Each subsequent step further into the “tunnel” seemed to mirror the experience of Joshua when he led out in faith. God became bigger, and we became smaller. Wednesday mornings we would often look at each other as the Israelites must have looked at each another on the river bank as the water rushed by. Collectively, we asked, “Is this really a good idea?” and “Is God going to show up today?” Every time, the answer was a resounding “yes.”

The Other Side

Lauren joined our group with little experience in the area of a formalized step program but with an intense desire to heal and move forward in her relationships. A history of abuse led to a crisis point when it was time to address the fallout of her difficult story. Cautiously, she asked God to speak to the places of brokenness that plagued her life.

Holding tightly to the promises in Scripture, Lauren came to believe that God would bring restoration. The more He revealed, the more she came to understand the power of the cross and the blood shed for her. As her shame dissolved, hope grew in its place.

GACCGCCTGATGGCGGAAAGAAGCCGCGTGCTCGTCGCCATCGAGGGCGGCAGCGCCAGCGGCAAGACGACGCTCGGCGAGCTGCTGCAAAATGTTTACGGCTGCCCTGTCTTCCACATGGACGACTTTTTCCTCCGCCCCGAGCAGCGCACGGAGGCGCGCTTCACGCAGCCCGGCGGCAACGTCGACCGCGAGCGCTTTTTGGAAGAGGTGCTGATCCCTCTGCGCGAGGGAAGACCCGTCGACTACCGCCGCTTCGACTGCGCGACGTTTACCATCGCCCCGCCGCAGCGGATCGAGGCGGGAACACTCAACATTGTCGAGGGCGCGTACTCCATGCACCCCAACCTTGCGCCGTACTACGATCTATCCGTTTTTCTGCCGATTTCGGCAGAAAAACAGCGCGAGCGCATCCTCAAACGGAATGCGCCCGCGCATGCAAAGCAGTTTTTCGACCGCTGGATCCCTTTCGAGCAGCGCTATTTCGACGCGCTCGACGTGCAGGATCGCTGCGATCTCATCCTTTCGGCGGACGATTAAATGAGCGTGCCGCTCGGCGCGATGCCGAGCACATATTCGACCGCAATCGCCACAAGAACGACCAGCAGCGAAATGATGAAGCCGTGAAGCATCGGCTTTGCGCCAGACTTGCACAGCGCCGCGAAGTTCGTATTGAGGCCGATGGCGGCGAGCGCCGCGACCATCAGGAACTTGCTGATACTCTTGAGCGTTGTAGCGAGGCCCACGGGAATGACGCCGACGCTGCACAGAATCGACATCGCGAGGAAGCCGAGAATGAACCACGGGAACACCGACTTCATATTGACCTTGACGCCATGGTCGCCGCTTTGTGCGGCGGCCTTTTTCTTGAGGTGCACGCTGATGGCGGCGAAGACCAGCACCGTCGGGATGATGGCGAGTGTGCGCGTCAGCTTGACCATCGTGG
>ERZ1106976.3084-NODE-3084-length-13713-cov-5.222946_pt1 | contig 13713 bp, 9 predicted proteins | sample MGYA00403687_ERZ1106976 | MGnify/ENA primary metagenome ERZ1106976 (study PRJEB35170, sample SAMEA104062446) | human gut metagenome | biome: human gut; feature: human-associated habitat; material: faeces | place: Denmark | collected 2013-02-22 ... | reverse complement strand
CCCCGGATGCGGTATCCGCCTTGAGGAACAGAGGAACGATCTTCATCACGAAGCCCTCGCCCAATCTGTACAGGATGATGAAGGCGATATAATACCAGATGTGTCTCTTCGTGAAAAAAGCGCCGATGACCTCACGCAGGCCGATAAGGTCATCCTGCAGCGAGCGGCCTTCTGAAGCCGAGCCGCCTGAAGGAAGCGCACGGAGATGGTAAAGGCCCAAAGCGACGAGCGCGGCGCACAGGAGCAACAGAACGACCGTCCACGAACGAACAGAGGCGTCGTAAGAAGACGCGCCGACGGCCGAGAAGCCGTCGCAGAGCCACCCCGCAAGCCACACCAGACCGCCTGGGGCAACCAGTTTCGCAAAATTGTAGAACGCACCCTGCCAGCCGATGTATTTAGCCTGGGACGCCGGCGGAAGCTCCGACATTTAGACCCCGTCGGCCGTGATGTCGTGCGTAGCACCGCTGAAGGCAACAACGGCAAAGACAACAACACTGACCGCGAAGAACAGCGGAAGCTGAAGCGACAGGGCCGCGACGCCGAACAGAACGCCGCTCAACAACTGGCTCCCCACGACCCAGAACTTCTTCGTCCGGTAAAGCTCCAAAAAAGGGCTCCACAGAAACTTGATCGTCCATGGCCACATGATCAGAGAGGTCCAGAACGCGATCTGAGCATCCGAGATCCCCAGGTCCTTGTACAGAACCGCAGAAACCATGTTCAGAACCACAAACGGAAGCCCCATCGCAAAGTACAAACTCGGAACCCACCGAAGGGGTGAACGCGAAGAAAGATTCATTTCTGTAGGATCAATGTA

Lauren slowly and bravely shared the details and complications of her story during the year, and we were able to surround and cover her in prayer. We formed “family groups” that allowed for greater intimacy to discuss our fears, questions and concerns. God provided the comfort Lauren needed to take steps forward in her healing, and her growth continues beyond the one-year commitment of the 12-step group. The movement away from hiddenness and shame toward acceptance and hope has been a struggle, yet Lauren is in many ways a new creation, moving gracefully into this next season of her life.

When I walked the tunnel leading to the waterfall in California, I realized that the fear came when I could not see the light on either side. Our work at Blanchard was about trusting God in that kind of extreme darkness. He taught us about release from the fear and disorientation that comes with not living in freedom. Just as the one-of-a-kind waterfall waited for me as I walked, so did a palpable sense of freedom take hold of me when I walked through step 12 with my new “step sisters.” A year ago, these women stood at a crossroads and they bravely invited their God to hold back the water and they said “yes” to light and “yes” to freedom!